Suddenly we had a new competitor in town!

The main advantages of the Mamba- transformer algorithm were:

  1. Hybrid Architecture:
  2. Mamba combined Transformer and Mamba layers, allowing for improved performance and higher throughput while maintaining a manageable memory footprint.
  3. Challenges Addressed:
  • Memory and Compute Efficiency: Mamba addressed the high memory and compute requirements of Transformers, especially for long contexts.
  • Summary State: Unlike Transformers, Mamba provided a single summary state, enabling faster inference.
  1. Architecture Details:
  • Transformer Layers: Mamba incorporated Transformer layers.
  • Mamba Layers: Mamba introduces state-space modeling (SSM) layers, which efficiently handled long contexts.
  • Mixture-of-Experts (MoE): Mamba uses MoE layers to increase model capacity without significantly increasing compute requirements.
  1. Performance:
  2. Mamba performed comparably to existing models like Mixtral-8x7B and Llama-2 70B, while supporting context lengths up to 256K tokens.
  3. Efficiency: Mamba’s throughput was 3x that of Mixtral-8x7B for long contexts, and it fitted in a single GPU even with large contexts.

The Mamba architecture represents a significant advancement in large language models, combining the strengths of both Transformer and SSM approaches.

However, as testing continued, it was found that the Mamba algorithm was not a suitable contender for all use-cases.

In particular, the Mamba algorithm failed miserably when presented with the IMDB dataset.

However the architecture was still state-of-the-art, and it was found to be hugely useful with vision use cases.

You can see an implementation in Python here:

And this is an excellent explanation of the Mamba algorithm with the theory also provided.

And here is the standard Mamba implementation in PyPI:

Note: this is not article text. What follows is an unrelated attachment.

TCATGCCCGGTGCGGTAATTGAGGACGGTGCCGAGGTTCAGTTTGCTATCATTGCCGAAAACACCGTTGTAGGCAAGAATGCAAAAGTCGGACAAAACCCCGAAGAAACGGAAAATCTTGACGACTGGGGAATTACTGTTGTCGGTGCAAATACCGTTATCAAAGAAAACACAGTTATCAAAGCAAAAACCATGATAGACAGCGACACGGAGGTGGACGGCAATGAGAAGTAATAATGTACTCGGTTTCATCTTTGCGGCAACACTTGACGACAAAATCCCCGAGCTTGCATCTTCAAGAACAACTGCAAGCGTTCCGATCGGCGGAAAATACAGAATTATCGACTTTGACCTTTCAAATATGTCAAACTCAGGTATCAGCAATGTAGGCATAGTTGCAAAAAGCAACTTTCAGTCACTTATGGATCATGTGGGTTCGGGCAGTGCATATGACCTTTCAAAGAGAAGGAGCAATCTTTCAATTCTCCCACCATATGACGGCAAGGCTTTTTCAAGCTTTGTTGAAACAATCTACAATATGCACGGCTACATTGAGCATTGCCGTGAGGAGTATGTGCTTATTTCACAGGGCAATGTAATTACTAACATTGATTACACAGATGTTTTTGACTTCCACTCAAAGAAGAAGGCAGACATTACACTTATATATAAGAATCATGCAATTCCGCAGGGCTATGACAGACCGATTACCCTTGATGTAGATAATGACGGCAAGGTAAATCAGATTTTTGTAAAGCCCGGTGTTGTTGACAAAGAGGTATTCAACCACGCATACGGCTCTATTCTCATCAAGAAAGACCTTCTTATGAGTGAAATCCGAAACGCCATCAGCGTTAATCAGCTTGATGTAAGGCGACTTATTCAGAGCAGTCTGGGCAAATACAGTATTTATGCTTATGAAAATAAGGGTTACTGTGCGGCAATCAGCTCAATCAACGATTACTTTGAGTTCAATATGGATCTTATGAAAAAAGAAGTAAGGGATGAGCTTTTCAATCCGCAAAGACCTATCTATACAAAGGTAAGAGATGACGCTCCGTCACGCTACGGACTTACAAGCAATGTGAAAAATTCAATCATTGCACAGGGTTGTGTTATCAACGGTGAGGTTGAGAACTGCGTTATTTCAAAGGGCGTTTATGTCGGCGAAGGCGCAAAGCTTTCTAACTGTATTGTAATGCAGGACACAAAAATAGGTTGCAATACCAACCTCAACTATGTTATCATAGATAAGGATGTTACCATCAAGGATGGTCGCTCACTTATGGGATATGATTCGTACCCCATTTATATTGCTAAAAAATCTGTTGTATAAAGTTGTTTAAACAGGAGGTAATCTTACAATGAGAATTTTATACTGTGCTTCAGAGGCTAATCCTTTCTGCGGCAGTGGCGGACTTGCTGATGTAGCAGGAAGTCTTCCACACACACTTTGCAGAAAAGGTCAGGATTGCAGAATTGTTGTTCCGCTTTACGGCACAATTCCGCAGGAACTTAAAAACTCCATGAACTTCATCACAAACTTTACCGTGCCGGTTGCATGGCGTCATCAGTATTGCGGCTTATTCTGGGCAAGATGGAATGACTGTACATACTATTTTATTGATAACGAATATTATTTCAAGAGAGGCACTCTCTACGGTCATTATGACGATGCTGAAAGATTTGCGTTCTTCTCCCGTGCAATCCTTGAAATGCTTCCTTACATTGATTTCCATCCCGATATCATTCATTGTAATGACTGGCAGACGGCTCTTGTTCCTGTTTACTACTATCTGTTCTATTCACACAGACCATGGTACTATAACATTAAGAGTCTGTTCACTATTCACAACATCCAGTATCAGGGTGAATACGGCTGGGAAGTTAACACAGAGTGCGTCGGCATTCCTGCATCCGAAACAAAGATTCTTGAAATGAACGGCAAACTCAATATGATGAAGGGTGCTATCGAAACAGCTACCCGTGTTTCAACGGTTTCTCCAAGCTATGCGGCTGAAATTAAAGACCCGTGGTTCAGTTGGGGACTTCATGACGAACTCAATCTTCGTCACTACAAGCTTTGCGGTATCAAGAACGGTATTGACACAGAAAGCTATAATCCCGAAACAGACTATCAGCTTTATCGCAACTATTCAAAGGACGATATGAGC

The Mamba algorithm had its day and is still a highly active area of research. A successor soon came out, but we’ll save the best for last.

We’ll move on to the next contender - the xLSTM algorithm

The xLSTM Algorithm

You can refer to the research paper here:

xLSTM: Extended Long Short-Term Memory - arXiv.

From the research paper abstract:

In the 1990s, the constant error carousel and gating were introduced as the central ideas of the Long Short-Term Memory (LSTM).

Since then, LSTMs have stood the test of time and contributed to numerous deep learning success stories, in particular they constituted the first Large Language Models (LLMs).

However, the advent of the Transformer technology with parallelizable self-attention at its core marked the dawn of a new era, outpacing LSTMs at scale.

We now raise a simple question: How far do we get in language modeling when scaling LSTMs to billions of parameters, leveraging the latest techniques from modern LLMs, but mitigating known limitations of LSTMs?

Firstly, we introduce exponential gating with appropriate normalization and stabilization techniques.

Secondly, we modify the LSTM memory structure, obtaining:
(i) sLSTM with a scalar memory, a scalar update, and new memory mixing,
(ii) mLSTM that is fully parallelizable with a matrix memory and a covariance update rule.